Gold prices climbed to their highest level in almost three months Friday after a closely watched reading of U.S. labor conditions in the U.S. for the month was much weaker than forecast.
U.S. nonfarm payrolls were “significantly below recent estimates,” said Jason Teed, co-portfolio manager of the Gold Bullion Strategy Fund QGLDX.
The U.S. Labor Department reported Friday that the economy gained 266,000 jobs in April, far fewer than even the most subdued forecast for the month and raising some questions about the strength and pace of the recovery from the COVID pandemic.
Gold prices “spiked in response, likely due to some expectations that the [Federal Reserve] will continue to keep interest rates low for the time being,” Teed told MarketWatch. “This would make the metal relatively more attractive to investors than bonds.”
Indeed, Minneapolis Fed President Neel Kashkari, speaking on Bloomberg after the Friday jobs report, said that April surprise for jobs shows the importance of basing monetary policy on outcomes, not forecasts.
was up $18.50 an ounce, or 1%, at $1,834.20 an ounce, following a 1.8% rise Thursday. Prices for the most-active contract was trading around 3.8% higher for the week and poised to mark their highest finish since Feb. 10, FactSet data show.
Following the jobs data, ” one thing is clear — that the [Fed] loose monetary policy isn’t going anywhere soon,” said Naeem Aslam, chief market analyst at AvaTrade, in a market update.
“The dollar index was weaker going into the release of this data and now we know for certain that there is plenty of more weakness ahead” for the dollar, he said, which would tend boost prices for dollar-denominated commodities such as gold.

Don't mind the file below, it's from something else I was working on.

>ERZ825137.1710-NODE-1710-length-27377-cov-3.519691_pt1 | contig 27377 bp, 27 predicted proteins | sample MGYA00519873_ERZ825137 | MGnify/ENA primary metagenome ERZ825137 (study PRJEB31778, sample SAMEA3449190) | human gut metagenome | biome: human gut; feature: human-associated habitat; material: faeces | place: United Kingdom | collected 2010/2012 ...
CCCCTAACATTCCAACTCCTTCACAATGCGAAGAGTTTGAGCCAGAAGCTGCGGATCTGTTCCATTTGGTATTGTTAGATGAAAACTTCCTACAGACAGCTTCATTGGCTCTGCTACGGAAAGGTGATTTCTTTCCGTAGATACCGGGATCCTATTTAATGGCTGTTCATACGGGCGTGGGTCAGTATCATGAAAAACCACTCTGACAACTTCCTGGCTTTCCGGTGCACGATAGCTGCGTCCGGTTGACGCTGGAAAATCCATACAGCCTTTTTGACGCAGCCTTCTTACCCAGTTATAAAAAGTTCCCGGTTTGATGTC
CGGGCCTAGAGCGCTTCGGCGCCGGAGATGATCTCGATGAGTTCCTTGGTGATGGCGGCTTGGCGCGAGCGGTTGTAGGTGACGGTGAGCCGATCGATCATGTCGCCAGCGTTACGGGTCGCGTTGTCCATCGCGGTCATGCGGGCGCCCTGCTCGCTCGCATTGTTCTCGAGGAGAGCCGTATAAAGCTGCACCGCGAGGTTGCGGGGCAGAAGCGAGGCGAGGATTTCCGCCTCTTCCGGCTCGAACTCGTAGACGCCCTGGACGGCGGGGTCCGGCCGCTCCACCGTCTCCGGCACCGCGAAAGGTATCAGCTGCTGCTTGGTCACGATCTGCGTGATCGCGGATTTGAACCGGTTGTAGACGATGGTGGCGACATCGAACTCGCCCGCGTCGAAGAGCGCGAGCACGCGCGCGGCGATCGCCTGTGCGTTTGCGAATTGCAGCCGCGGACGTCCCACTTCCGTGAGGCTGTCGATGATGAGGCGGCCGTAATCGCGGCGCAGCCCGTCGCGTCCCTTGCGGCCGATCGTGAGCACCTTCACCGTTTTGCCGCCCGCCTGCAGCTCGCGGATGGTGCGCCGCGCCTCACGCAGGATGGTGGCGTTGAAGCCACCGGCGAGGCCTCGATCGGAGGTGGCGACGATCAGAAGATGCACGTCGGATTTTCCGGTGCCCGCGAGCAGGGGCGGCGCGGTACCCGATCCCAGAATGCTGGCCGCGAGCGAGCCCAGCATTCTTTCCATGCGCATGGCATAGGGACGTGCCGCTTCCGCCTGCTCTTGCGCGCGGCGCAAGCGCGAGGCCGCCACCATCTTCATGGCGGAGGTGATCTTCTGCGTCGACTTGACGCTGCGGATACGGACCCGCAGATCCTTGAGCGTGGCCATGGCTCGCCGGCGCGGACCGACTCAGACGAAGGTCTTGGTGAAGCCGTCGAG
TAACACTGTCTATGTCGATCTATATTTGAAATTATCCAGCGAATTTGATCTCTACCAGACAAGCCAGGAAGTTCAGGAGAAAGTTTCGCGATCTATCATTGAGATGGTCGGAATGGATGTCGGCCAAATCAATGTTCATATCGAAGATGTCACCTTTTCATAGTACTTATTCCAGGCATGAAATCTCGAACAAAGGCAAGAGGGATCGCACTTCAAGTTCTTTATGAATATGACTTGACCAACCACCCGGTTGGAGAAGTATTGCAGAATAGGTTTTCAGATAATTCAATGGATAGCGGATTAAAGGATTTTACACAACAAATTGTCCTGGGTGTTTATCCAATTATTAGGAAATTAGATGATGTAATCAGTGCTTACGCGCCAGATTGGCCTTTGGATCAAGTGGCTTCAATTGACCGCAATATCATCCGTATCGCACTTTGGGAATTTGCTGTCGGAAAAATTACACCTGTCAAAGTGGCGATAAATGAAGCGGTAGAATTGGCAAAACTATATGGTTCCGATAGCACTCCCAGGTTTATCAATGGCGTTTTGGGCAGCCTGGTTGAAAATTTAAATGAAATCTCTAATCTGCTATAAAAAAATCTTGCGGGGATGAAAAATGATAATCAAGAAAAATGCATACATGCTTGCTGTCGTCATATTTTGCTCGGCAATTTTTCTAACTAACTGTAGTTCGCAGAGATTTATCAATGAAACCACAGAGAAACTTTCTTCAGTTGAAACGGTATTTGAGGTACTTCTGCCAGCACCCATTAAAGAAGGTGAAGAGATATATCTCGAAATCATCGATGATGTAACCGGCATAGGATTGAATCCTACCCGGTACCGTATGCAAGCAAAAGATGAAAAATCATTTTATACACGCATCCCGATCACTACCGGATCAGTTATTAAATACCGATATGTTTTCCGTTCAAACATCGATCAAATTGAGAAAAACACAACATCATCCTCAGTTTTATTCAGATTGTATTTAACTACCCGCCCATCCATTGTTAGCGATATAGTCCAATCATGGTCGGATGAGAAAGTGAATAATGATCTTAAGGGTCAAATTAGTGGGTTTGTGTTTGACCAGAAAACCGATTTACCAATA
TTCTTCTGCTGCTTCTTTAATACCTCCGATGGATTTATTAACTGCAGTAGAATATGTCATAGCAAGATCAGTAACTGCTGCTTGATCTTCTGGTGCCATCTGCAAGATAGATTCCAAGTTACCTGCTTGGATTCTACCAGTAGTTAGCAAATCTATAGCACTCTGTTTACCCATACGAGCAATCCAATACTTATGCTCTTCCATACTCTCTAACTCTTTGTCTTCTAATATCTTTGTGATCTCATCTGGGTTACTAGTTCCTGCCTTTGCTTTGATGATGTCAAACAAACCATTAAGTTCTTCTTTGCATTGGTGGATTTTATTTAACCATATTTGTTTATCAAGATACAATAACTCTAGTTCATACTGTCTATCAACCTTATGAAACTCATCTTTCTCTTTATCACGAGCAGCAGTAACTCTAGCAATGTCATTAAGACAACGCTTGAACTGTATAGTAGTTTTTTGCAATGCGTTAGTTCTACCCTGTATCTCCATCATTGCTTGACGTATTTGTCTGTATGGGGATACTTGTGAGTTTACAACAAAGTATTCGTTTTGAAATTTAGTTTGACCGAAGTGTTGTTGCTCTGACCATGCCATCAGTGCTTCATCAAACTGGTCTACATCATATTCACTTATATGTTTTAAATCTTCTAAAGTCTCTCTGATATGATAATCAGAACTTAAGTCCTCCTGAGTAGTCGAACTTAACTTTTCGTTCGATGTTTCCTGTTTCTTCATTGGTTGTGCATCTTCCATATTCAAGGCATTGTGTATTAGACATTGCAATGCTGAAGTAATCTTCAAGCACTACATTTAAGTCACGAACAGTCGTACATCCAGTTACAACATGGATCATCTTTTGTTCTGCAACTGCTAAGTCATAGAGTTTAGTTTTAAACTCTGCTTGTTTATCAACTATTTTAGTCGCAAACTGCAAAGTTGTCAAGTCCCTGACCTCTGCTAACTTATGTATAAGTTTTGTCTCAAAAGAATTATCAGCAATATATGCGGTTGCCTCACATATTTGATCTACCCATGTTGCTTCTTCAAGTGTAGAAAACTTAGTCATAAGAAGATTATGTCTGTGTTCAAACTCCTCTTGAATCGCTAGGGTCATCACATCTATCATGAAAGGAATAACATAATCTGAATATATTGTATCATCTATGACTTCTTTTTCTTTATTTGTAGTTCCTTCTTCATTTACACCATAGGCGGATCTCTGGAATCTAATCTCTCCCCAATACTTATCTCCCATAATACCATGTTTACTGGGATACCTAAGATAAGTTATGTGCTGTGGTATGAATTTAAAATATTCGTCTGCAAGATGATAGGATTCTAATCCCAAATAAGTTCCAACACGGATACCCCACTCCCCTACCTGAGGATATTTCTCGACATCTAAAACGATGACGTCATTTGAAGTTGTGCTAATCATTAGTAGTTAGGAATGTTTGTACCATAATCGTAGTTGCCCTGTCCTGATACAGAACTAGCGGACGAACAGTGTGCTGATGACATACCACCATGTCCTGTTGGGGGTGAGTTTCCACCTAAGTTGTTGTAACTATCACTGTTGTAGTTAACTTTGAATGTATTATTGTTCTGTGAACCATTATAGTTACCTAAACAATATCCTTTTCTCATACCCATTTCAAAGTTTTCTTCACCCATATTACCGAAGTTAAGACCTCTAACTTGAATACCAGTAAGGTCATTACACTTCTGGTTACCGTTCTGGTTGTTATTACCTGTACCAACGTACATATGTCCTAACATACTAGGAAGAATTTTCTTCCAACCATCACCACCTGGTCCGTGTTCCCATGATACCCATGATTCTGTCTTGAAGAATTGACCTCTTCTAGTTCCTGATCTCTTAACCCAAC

The ICE U.S. Dollar Index
shed 0.7% Friday, contributing to a weekly loss of 1%.
Gold futures closing above $1,800 on Thursday was “important for keeping the near-term uptrend in place,” said Dan Russo, portfolio manager at Potomac Fund Management.
On a technical trading basis, the two important price levels to watch in terms of “upside potential” are at roughly $1,868 and $1,914 an ounce, he told MarketWatch. Prices are likely to see a “far amount of resistance that must be overcome” in the $1,900 to $1,950 zone.
So the jobs data “was likely enough of a disappointment to satisfy the gold bulls, especially after it closed above $1,800,” and at the same time, the report will likely calm fears that the Fed “will back off of it easy money policy stance sooner than expected,” Teed said.
And “the longer that the market expects the Fed to remain accommodative, the longer there will likely be a tailwind for copper prices,” he said.
Copper futures climbed to a record high on Friday, with the July contract
up 2.5% at $4.72 a pound, after touching an intraday high at $4.73.
lost 0.3% to $1,253.70 an ounce, trading up 4% from the week-ago settlement, while June palladium
fell 1.5% to $2,903 an ounce, down 1.7% for the week after climbing past $3,000 earlier this week to touch a record high.